Not a Moment Too Soon


A Young Mom Gets a Full Arch Reconstruction.
As I was growing up, I always liked my smile. I never thought I had any problems. My teeth were straight except for tooth number 10, which was a little crooked. It looked a little bit like a snaggletooth, but it had personality, so I was fine with it.

None of my dentists ever discussed putting me in braces or indicated that I had any problems with my bite. But when I was in junior high, I started getting headaches. Doctors said that I had migraines and they prescribed medications for me that made me either drowsy or sick to my stomach. Instead of taking the medication, I just learned to live with the daily pain.

The headaches started getting worse in my mid-20s. I assumed that the cause for the headaches was just stress related, because I had newborn twins and I was working full time.

At the time, I worked for a dentist in Roosevelt, UT, which is a small town in northeastern Utah with about 6,000 people. The practice I worked for utilized lots of advanced technology.

The dentist did all kinds of tests and scans on me and he concluded that my grinding and clenching caused my headaches. As part of my treatment, I received a night guard, but I’d always pull it out in the middle of the night. I tried wearing the night guard during the day because I could feel myself clenching my teeth, but the headaches remained.

I then visited my primary care physician for advice, but he told me the same thing that I heard when I was younger, and I still experienced unwanted side effects with the prescription medication.

About the same time, I began having dental problems. Constantly clenching my teeth caused stress to my bite and I started getting abfractions along the gumline. I needed several root canals, and one of them went awry, so I had to get an implant when I was just 24 years old.

While all of this was happening, I was juggling the responsibilities of my job and three small children. Sometimes the headaches were so bad that I had to tell my kids, “Mommy just needs to lie down for a minute. I just need some quiet time.” Although they were young, the kids were great about trying to understand.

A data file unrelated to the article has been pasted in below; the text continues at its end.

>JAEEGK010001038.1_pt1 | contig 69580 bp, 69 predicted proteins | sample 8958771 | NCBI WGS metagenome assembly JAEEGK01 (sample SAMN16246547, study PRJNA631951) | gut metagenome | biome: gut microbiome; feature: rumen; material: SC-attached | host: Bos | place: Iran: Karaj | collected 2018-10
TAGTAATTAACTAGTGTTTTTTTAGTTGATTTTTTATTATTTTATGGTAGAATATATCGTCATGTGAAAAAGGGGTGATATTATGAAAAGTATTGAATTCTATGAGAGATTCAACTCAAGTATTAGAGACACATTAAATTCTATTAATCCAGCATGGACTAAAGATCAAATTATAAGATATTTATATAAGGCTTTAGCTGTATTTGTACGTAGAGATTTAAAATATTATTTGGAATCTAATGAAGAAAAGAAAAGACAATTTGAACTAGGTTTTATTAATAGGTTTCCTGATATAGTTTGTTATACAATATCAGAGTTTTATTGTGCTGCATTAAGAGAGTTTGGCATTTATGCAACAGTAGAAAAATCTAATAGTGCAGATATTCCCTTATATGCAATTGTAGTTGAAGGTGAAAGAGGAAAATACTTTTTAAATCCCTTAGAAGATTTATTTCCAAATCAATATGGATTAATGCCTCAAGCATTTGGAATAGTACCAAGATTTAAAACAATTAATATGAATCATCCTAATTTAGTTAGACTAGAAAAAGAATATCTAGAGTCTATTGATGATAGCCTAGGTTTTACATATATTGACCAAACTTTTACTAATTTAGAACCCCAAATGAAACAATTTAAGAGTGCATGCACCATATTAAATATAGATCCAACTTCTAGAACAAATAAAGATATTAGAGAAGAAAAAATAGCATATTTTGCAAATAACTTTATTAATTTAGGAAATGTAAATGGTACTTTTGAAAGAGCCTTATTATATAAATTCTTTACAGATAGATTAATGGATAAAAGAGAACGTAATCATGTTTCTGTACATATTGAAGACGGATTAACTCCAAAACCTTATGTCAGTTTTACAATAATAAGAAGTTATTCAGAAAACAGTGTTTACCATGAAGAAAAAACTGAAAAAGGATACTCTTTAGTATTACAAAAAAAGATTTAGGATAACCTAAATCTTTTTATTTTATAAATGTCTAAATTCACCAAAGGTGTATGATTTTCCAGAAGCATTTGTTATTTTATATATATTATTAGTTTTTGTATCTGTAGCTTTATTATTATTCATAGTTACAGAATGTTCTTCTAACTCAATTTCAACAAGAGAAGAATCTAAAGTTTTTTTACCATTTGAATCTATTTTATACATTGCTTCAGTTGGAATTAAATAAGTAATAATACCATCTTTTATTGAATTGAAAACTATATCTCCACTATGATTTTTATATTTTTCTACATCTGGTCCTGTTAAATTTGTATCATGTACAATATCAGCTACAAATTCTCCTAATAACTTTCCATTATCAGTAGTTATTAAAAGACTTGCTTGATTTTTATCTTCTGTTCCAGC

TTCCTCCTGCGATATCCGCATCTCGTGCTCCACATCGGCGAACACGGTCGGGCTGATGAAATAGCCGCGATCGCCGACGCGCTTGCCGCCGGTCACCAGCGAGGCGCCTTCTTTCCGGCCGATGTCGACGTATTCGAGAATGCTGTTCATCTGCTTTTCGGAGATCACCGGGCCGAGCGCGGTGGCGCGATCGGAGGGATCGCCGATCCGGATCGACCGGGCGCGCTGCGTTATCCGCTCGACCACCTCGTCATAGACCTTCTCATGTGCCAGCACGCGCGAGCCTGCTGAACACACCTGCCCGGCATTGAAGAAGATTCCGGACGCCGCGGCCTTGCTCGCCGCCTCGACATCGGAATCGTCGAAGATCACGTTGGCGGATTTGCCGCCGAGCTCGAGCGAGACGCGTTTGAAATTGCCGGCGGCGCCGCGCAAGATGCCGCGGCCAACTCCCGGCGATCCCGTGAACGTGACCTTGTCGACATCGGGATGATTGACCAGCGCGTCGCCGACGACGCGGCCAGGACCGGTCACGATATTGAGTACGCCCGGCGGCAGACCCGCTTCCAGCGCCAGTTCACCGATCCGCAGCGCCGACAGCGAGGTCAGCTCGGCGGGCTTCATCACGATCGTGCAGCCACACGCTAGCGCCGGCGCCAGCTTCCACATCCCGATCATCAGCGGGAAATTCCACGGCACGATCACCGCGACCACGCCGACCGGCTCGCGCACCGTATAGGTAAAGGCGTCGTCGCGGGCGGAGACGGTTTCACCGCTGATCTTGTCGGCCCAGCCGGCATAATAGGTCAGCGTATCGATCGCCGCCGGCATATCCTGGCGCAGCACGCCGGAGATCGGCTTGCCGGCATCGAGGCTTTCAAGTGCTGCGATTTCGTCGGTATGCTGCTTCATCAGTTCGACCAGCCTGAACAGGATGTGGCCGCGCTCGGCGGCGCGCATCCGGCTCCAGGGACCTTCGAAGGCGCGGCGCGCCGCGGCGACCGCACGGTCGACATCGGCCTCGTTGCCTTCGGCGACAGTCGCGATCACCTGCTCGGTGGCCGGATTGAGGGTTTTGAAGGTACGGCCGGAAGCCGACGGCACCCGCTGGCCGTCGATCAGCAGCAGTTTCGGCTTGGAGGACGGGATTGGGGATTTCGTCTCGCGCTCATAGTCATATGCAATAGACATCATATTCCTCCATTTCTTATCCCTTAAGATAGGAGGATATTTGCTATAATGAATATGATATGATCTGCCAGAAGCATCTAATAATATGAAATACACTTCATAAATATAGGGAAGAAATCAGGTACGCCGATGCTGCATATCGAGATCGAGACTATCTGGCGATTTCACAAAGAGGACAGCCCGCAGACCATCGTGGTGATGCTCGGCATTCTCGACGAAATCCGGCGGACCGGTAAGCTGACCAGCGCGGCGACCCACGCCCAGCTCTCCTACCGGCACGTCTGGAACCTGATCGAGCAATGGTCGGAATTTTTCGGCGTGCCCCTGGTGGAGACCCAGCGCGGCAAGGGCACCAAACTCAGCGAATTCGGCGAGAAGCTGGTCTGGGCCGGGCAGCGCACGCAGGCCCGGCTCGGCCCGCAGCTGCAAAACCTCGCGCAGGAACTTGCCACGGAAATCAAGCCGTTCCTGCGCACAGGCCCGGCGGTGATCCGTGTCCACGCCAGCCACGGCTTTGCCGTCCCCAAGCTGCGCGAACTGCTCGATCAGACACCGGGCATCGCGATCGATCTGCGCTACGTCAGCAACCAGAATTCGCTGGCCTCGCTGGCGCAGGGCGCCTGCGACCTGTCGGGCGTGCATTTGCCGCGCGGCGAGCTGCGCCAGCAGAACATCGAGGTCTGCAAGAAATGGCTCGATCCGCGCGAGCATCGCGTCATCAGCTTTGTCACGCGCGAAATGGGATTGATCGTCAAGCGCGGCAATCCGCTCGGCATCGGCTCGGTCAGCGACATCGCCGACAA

Several years later, I divorced and moved to the Salt Lake City, UT, area. I focused on getting my kids settled in a new area and finding a new job. I decided I was ready for a change and didn’t want to be a dental assistant anymore. As a dental assistant in Roosevelt, I had worked with Arrowhead Dental Laboratory for about six years and I knew that Arrowhead was a great lab, so I applied for a job there and was hired.

Today, I am a sales representative for Arrowhead. I’ve been in this position since April 2016. However, I’ve worked for the company since December 2013. I started out in quality control, worked as a doctor relations rep, and eventually moved into sales. I love my current responsibilities and working with dentists.

During my first year at Arrowhead, Peggy Nelson (Director of Sales for Arrowhead) was looking for someone who had any TMD concerns to volunteer as a patient for a continuing education course, so I volunteered. During the course, the doctor said that I had hypertension in my jaw, and he gave me trigger-point injections to see if they would release the muscles. They provided a short-term pain solution, but nothing permanent. After the treatments, my jaw wasn’t as tight as usual but it still hurt.

We had no idea the problem was my bite. My jaw didn’t lock or click (which are typical TMD symptoms), it was just tense and very tight. No one ever addressed the problems with my bite, not even an orthodontist I consulted.

One day, a Tekscan representative visited Arrowhead for training. I volunteered to do a T-scan® for a demonstration. During the demo, I couldn’t bite the way the rep needed me to for the scan. I still remember the look on the Tekscan rep’s face after she did the scan. She immediately asked if I was in pain. When I said that I hurt all the time, she responded that she could see why.

The rep emailed me the scan, which I sent to Dr. Jim Downs from LêDowns Dentistry in Denver, CO. Dr. Downs looked at the scans and the lab took impressions and models of my teeth. He discovered several factors that could be causing my symptoms. Most significantly, my teeth were entrapped—when I bit down, my teeth would slide against each other. I couldn’t slide my teeth from side to side, and that resulted in my clenching.